8. The provision in Section 7(2) ofthe Madhya Pradesh Civil Courts Act, 1958 ison the same lines as Section 23 of the MadhyaBharat Civil Courts Act 1949 and as such altogether different from the provisions of the C.P.Civil Courts Act, 1917. Under the C. P. Actthe Court of the Additional District Judge wasnot a separate entity but a part and parcel ofthe district court. The additional Judge wasmerely additional to the court of the DistrictJudge. But, under the present Act the Courtof the Additional District Judge is a separateentity from that of the Court of the DistrictJudge. However, the Court of the AdditionalDistrict Judge can perform all the functions ofa principal civil Court of original jurisdictionin case it is so empowered in that behalf bythe District Judge by way of ageneral or a special order. In theinstant case, the District Judge, Indore by adistribution memo, dated, 1st of January 1960had empowered the First Additional DistrictJudge, Indore to try all cases under the Hindu Marriage Act, 1955. This power conferred by Section 7 (2) of the Madhya Pradesh Civil Courts Act, 1958 is in addition to the power conferred on the State Government by virtue of Section 3(b) of the Hindu Marriage Act, 1955. Therefore, so far as the Additional District Judges in a Civil district are concerned, they can certainly be empowered to perform the functions of a principal civil Court of original jurisdiction if they are so empowered by a general or a special order of the District Judge. We are of opinion that the objection of the appellant that the First Additional District Judge, Indore had no jurisdiction to try the suit is without any substance, whatsoever. In this connection we might mention the case of Dharam Sheela Bai Ram Dayal v. Ram Dayal Bhatnagar, 1961 M. P. LJ 979 ; (1961 (2) Cri LJ 236) decided by Khan and Shiv Dayat JJ. holding that the Additional District Judge can perform the functions of a principal Civil Court of original jurisdiction in case he is so empowered by a general, or special order issued by the District Judge under Section 7 (2) of the Madhya Pradesh Civil Courts Act, 1958. We are in agreement with the view expressed by our learned brothers. The case of Janak Dulari v. Narain Dass AIR 1959 Punj 50 relied on by the learned counsel for the appellant is clearly distinguishable on the ground that the provisions of the Punjab Courts Act are slightly different and. the view taken by the learned Judge turned on the special provisions of that Act. This was what the learned Judge observed :--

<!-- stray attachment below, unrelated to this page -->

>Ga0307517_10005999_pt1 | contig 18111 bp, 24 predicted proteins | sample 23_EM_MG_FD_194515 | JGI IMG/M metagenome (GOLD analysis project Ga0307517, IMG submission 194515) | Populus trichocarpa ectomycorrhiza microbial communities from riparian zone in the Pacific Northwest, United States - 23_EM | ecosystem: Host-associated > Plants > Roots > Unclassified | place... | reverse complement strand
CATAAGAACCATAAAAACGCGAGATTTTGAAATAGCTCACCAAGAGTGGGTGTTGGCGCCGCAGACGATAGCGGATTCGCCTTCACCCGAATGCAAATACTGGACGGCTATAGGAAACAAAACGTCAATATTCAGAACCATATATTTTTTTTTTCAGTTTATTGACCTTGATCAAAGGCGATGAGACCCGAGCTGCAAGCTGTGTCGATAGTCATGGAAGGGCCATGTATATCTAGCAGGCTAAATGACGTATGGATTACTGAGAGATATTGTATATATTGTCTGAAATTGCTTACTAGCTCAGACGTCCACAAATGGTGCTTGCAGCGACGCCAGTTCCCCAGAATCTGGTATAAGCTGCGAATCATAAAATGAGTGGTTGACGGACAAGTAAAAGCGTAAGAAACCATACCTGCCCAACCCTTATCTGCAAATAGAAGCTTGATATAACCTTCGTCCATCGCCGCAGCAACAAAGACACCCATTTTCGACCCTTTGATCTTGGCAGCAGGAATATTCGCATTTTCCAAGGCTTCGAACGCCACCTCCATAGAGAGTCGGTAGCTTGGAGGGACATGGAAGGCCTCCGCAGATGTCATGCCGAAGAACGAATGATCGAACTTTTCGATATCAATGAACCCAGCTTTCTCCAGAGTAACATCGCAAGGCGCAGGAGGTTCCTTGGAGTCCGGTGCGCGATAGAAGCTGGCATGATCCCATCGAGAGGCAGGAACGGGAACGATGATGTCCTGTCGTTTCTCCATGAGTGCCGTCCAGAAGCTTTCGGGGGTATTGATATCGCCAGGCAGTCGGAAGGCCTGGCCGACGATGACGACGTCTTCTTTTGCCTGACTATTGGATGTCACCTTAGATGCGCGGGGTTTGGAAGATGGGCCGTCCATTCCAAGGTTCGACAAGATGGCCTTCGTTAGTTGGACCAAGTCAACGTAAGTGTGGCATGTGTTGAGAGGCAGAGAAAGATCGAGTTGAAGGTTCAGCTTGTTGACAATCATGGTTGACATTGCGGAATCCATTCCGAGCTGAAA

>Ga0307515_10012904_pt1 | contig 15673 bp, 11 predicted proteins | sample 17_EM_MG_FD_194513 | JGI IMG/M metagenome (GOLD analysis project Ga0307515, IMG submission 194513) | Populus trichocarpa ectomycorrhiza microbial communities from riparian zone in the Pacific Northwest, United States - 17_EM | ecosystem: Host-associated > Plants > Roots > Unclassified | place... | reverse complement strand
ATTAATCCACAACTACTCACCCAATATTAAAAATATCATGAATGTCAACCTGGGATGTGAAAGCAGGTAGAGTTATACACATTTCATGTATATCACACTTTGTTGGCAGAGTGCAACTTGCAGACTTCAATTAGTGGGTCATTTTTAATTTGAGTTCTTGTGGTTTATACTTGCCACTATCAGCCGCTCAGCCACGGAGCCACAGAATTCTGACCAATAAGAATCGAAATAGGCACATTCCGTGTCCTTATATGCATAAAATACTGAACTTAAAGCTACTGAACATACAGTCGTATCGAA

'It is also laid down that the Court of Additional District Judge is not a division Court of the Court of District Judge. Thus the Punjab Courts Act does not contemplate a Court of Additional District Judge. The Court of Additional District Judge, therefore, cannot be considered to be a Civil Court of original jurisdiction under the Hindu Marriage Act particularly when Section 20 lays down that there shall be only one District Judge in each district and Section 24 provides that the Court of District Judge shall be deemed to be district Court or principal Civil Court of original jurisdiction in the district.